“What we really need to know is whether people have actual markers of disease in their brains as they age, but we just don’t have enough Black people who have agreed to donate their brains after death so that we can measure these markers.”
Building trust to build understanding of Alzheimer’s
Barnes hopes to remedy the overall lack of data on Black populations with her study, now in its 17th year. In 2004, with National Institutes of Health funding, she and her team recruited 350 Black Chicagoans age 65 and older who had no diagnosis of dementia and agreed to complete cognitive testing and bloodwork every year.
“Trust is a big issue” in this community, she says, so during the study’s first five years she visited every participant in person to thank them and answer their questions.
It was a time-intensive approach, but it has paid off: “People feel invested in this work, and they know me — I’m like their granddaughter,” she says with a laugh.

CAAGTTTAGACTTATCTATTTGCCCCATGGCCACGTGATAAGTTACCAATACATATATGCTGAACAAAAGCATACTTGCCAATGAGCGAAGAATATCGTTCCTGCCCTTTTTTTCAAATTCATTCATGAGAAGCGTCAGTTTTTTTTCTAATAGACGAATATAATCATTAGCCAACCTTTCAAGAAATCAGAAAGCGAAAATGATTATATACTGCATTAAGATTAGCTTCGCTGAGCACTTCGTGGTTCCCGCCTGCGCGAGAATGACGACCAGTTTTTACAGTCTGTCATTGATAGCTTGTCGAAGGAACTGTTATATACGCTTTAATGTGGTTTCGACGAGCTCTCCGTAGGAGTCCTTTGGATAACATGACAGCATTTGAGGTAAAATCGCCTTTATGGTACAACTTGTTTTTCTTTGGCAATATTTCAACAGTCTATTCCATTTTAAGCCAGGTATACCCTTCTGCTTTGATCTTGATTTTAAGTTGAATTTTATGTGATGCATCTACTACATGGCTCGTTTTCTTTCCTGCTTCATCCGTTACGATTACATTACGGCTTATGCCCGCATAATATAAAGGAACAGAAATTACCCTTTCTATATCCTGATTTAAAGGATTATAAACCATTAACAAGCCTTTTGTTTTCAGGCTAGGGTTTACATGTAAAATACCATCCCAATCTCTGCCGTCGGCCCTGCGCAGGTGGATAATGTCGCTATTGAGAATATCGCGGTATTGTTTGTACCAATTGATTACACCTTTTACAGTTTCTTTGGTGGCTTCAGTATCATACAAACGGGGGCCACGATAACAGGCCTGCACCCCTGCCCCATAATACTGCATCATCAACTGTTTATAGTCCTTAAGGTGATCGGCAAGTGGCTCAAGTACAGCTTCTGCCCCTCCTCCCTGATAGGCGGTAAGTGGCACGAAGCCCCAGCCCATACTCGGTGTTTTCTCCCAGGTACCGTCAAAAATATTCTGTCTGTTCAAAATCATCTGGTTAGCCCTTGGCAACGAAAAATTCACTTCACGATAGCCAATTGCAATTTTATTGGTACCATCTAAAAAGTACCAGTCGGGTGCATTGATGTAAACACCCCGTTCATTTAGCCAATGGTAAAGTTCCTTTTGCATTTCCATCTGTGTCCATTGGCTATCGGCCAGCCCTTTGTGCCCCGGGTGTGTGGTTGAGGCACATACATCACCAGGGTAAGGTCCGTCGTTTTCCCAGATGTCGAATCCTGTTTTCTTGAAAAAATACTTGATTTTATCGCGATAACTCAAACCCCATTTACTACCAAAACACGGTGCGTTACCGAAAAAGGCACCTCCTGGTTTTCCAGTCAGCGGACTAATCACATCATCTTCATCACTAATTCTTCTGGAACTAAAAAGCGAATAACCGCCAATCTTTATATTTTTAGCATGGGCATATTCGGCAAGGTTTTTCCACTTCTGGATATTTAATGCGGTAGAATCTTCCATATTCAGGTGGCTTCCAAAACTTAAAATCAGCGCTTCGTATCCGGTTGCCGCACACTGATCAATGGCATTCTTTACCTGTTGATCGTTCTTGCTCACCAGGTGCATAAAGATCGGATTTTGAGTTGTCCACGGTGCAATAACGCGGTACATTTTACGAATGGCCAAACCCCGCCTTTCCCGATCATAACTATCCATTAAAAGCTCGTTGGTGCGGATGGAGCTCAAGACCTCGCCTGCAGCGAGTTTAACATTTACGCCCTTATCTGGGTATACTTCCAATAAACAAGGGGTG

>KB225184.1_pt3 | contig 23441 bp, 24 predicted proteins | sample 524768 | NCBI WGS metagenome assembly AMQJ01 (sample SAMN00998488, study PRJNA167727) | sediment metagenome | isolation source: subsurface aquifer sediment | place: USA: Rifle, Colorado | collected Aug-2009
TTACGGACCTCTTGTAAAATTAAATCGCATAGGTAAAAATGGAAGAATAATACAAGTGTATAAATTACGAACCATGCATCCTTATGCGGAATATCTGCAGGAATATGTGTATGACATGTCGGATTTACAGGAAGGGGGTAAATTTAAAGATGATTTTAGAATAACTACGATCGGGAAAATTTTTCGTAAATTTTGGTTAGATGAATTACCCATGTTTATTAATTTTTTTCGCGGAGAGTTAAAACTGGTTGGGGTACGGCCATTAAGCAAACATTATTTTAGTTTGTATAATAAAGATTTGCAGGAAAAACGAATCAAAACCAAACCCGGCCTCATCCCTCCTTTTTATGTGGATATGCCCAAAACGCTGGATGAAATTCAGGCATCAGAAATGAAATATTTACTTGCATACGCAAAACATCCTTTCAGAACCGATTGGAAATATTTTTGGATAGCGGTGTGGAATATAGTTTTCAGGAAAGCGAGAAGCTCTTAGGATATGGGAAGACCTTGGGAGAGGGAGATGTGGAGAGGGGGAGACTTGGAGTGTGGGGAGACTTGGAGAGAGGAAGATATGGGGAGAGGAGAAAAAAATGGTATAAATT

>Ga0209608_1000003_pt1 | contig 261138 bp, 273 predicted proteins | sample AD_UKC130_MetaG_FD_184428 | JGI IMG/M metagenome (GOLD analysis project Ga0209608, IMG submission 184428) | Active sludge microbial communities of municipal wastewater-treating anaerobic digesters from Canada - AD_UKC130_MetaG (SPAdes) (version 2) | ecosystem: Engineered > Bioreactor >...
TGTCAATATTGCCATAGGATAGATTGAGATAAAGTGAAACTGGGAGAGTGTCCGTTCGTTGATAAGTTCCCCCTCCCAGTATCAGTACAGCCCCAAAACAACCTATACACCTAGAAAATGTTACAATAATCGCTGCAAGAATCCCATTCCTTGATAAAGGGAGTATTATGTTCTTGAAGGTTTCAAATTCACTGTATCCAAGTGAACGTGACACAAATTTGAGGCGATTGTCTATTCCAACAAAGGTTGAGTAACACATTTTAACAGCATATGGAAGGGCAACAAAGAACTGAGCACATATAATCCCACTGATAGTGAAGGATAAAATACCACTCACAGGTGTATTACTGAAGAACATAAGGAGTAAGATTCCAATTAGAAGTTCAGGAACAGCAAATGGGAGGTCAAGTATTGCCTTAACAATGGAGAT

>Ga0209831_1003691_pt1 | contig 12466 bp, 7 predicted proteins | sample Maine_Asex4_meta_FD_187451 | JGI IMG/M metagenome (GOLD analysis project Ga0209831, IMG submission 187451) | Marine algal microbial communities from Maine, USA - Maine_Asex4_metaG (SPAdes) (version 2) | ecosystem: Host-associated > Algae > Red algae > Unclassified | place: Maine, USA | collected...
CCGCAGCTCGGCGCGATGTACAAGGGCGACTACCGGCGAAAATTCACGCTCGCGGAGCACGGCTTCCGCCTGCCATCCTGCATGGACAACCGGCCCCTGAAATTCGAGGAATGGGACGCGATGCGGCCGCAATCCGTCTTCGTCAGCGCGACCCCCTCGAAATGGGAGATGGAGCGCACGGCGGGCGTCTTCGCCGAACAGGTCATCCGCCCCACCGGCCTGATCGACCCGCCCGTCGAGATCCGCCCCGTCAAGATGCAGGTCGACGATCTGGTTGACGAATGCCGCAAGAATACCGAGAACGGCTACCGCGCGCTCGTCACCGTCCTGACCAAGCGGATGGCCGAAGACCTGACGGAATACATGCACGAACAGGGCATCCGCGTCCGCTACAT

“The relationship has gone a long way toward helping us retain people in the study over time,” which is crucial to tracking the same group of participants’ cognitive health for many years.
The trust Barnes has built with the participants in her study has enabled her to begin asking them about donating their brains for study after death. “We’ve had to educate people and their family members about donation, why it’s important and what we’re looking for.
“I tell them that this is how we’re going to discover a cure for this disease.” About half of the study’s current participants have agreed to donate their brains at the time of death.
To increase participants’ comfort with the study process, Barnes’ team visits them in their homes to conduct all cognitive tests and blood draws. “That removes a large barrier,” she says.